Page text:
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greymist
09-20-2007, 10:44 PM
Does anyone have any time-saving tips that they have learned over the years that have helped them speed up the painting process? I am tired of being the slowest painter in the world. I looked for a tips and techniques thread on this forum, but could only find the ones about tips for palettes and paint-storing, etc., and not ones about tips for helpful time-saving techniques. I hope this is not a stupid question???

Lisa

peapod
09-20-2007, 10:59 PM
time saving in what way?

idylbrush
09-20-2007, 11:01 PM
It isn't a stupid question but I must say that being a slow painter is a matter of style and application rather than a byproduct of the materials used.

Start by doing some gesture works with brushes and in time you will find you can gain some speed if that is what you truly want.

1100ww
09-20-2007, 11:38 PM
Maybe you could describe your current process? I wonder if you are starting with too much detail? The best thing I could recommend would be to start simple, blocking in the main shapes and forms, and layer over that with shadows, highlights, and details. But that's just a matter of opinion and personal preference, of course.

metalhead
09-21-2007, 02:11 AM
Small canvases, big brushes, paint outside where it's uncomfortable. You'll be done in no time.
:D (only half joking.)

Also, the corner of a half-inch wide flat brush acts like a much smaller brush (so you can get away without switching brushes sometimes.)

1100ww
09-21-2007, 03:23 AM
Another thing I forgot to mention, that you might already know:

For me, a white canvas staring at me is the worst thing. Painting on a medium-toned canvas helps so much. You can then sort of approach your painting almost like a charcoal drawing on grey paper--using the medium tone for your base, and being able to go darker or lighter with ease.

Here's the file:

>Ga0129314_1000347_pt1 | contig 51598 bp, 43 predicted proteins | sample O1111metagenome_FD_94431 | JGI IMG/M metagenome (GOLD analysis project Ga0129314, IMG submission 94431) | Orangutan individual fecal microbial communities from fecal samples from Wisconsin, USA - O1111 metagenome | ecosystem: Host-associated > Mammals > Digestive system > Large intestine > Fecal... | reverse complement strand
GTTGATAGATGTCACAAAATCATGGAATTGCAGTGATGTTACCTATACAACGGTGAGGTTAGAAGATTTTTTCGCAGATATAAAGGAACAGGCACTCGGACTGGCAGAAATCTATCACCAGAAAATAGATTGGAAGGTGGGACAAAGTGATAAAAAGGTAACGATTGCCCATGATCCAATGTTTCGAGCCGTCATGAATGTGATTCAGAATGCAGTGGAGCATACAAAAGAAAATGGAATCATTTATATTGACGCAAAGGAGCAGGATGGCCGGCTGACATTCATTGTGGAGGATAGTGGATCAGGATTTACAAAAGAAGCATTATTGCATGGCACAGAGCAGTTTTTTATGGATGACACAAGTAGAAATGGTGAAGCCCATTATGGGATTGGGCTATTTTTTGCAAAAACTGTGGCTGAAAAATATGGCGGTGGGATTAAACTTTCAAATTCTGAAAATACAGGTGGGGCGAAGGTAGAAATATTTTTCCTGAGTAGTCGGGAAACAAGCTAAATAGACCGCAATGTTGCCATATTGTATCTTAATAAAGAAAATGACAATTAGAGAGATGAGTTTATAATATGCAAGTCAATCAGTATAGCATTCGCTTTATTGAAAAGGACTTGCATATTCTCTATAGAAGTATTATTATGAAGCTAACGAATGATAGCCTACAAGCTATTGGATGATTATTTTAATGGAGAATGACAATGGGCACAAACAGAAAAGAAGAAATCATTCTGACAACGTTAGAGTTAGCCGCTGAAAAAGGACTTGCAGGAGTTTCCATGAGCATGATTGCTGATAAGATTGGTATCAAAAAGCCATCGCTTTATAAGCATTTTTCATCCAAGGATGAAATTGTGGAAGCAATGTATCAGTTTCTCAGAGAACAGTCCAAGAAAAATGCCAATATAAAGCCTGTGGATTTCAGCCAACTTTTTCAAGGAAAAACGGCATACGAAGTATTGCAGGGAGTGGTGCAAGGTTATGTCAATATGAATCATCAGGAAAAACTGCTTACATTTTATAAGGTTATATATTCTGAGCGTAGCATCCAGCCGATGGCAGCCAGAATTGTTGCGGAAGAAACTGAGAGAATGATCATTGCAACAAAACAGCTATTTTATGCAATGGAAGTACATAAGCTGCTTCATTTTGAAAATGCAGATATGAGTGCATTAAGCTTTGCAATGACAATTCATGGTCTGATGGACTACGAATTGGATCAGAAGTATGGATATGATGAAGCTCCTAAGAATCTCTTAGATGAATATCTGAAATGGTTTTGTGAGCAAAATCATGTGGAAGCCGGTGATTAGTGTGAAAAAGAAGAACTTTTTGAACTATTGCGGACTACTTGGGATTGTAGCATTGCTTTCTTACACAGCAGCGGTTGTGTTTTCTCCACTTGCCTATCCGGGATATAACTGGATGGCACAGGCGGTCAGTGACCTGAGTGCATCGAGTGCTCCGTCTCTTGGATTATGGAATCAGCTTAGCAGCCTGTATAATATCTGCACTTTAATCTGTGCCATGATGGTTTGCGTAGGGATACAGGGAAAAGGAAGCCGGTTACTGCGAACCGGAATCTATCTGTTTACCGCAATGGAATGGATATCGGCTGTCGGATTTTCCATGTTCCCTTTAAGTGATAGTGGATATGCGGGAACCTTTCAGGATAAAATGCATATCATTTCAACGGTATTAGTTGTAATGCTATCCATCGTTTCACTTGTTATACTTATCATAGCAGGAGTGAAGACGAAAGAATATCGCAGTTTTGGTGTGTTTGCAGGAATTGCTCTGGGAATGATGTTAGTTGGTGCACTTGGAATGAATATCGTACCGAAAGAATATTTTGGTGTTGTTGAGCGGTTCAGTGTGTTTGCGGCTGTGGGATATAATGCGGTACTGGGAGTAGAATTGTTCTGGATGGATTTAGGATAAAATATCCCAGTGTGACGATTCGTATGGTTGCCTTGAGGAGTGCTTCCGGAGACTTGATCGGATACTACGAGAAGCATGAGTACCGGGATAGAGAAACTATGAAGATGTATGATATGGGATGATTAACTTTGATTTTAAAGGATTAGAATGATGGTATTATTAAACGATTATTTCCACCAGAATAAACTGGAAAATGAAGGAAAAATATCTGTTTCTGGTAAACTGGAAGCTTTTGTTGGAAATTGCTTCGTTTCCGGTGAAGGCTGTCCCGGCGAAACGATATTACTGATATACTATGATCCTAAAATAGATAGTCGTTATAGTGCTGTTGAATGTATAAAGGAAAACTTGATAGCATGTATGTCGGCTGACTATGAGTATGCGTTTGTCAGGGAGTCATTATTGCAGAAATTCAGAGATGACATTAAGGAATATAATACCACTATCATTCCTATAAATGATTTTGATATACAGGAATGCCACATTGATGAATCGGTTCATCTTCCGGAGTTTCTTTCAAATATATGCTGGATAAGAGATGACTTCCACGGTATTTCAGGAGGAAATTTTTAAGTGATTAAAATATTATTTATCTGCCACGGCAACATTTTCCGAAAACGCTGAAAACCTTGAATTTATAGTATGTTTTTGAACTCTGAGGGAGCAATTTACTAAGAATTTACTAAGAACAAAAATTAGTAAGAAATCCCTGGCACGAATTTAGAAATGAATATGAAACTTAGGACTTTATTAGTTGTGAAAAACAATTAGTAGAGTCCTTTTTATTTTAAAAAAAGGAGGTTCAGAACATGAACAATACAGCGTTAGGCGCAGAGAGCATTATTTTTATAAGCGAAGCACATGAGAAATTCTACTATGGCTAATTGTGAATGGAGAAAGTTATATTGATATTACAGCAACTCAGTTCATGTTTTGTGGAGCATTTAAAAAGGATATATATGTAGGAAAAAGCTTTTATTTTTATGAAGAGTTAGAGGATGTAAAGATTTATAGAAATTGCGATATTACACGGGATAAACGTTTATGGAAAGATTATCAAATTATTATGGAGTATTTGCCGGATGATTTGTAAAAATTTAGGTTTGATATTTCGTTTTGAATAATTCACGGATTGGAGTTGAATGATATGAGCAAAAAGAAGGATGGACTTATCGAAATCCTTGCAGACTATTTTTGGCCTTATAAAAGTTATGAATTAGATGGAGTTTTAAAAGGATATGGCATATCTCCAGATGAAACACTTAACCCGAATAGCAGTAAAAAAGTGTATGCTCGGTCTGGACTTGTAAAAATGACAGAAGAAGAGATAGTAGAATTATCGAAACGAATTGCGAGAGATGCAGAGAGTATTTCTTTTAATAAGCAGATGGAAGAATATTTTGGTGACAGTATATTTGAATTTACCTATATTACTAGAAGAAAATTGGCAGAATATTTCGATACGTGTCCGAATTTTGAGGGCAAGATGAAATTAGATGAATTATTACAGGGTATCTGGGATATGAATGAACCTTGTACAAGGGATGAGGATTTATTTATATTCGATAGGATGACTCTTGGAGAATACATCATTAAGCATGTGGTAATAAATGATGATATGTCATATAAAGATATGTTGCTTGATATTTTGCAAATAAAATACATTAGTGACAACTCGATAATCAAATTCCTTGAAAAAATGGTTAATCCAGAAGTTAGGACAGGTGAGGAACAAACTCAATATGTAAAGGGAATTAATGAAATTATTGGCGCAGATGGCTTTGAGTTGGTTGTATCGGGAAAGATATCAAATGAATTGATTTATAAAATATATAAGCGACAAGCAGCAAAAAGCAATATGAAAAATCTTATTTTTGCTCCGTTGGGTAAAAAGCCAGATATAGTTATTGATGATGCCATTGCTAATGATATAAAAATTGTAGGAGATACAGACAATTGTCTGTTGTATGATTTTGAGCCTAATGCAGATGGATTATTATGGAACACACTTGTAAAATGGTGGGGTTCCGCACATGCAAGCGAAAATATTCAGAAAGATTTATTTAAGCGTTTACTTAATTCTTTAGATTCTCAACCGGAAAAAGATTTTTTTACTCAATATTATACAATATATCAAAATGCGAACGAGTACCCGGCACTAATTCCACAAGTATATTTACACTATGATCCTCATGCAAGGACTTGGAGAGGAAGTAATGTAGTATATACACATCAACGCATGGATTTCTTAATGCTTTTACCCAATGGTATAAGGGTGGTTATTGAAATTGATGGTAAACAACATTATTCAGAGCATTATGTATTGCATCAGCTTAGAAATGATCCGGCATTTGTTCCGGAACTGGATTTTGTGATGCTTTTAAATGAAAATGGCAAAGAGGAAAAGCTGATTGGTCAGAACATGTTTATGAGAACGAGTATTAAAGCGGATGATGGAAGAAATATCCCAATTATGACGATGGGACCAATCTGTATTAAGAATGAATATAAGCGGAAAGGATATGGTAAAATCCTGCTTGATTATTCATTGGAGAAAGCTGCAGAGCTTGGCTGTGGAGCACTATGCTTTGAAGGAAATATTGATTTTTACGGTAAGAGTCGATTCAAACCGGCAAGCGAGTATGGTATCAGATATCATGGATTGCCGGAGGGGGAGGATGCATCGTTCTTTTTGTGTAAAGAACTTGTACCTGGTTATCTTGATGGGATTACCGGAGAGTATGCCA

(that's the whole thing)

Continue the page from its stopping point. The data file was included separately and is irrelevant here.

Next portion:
The splotchy, uneven coverage you'd get trying to cover a white canvas, virtually goes away when you start painting on a medium tone. It's easier to get darks, and easier to judge your values more accurately. And when you put those highlights on, it's like magic, like the icing on the cake.

If you were doing, say, a landscape--go ahead and brush on a blurry sky and a green/brown/whatever tone for the land, sort of blurring them in the middle. You can add anything on top of this with ease--trees, water, grass, etc.

Again....just a matter of opinion, but it has helped me a lot.

LavenderFrost
09-21-2007, 12:49 PM
I could compete with you for being the slowest painter. :lol: But I don't know how to paint faster without compromising my style, which is realistic and detailed. I would like to learn to paint faster, though. When I find the time, lol.

Bill_E
09-21-2007, 02:09 PM
Well, back in the north woods we used to go out in the bush and find a nice spot down wind of a hungry bear to set up the easel. Then you'd pull out a smelly old fish and lay it down under the easel and start painting. The idea was to finish painting the picture of the bear before you got too scared and ran away... just joking :lol:


I guess the question is why be in a hurry. Yes, with practice you become more efficient. Simplifying the painting helps too. I think of it this way. Do you want a fast food meal, or fine dinning? To rise above the ordinary takes time...unless your being chased by a bear :D


PS PLEAD DON'T TRY WHAT I SAID ABOUT THE BEAR!!!

Nilesh
09-21-2007, 03:03 PM
Does anyone have any time-saving tips that they have learned over the years that have helped them speed up the painting process? I am tired of being the slowest painter in the world. I looked for a tips and techniques thread on this forum, but could only find the ones about tips for palettes and paint-storing, etc., and not ones about tips for helpful time-saving techniques. I hope this is not a stupid question???

Lisa
There is a book called The Unknown Craftsman. In it, especially in and around the ninth chapter, there are some fascinating insights into working quickly and freely and beautifully.

greymist
09-21-2007, 03:03 PM
Thanks everyone, for your replies. I can see how a medium-toned canvas, and learning how to become proficient with a larger brush would help. Those are the types of things that I meant. I recently learned that when trying to paint buildings, I might as well go ahead and use my masking tape to begin with, or I waste a lot of time later trying to fuss with my feeble attempts at straight lines! I think I might try complementary underpainting next. I guess I will eventually find what works best for me. Thanks again...

Lisa

amaze_1101
09-21-2007, 05:00 PM
I havn't read everyones replies. My own thoughts on the matter are firstly, there is no need to be in a hurry, you need to work at your own natural pace, and not be pressured to go faster or slower. We each work at different speeds and there is no right or wrong way.

Secondly, have an organised work area, i.e. good lighting, colours and brushes layed out, plenty of fresh water, paper towels, whatever tools you like to use close at hand.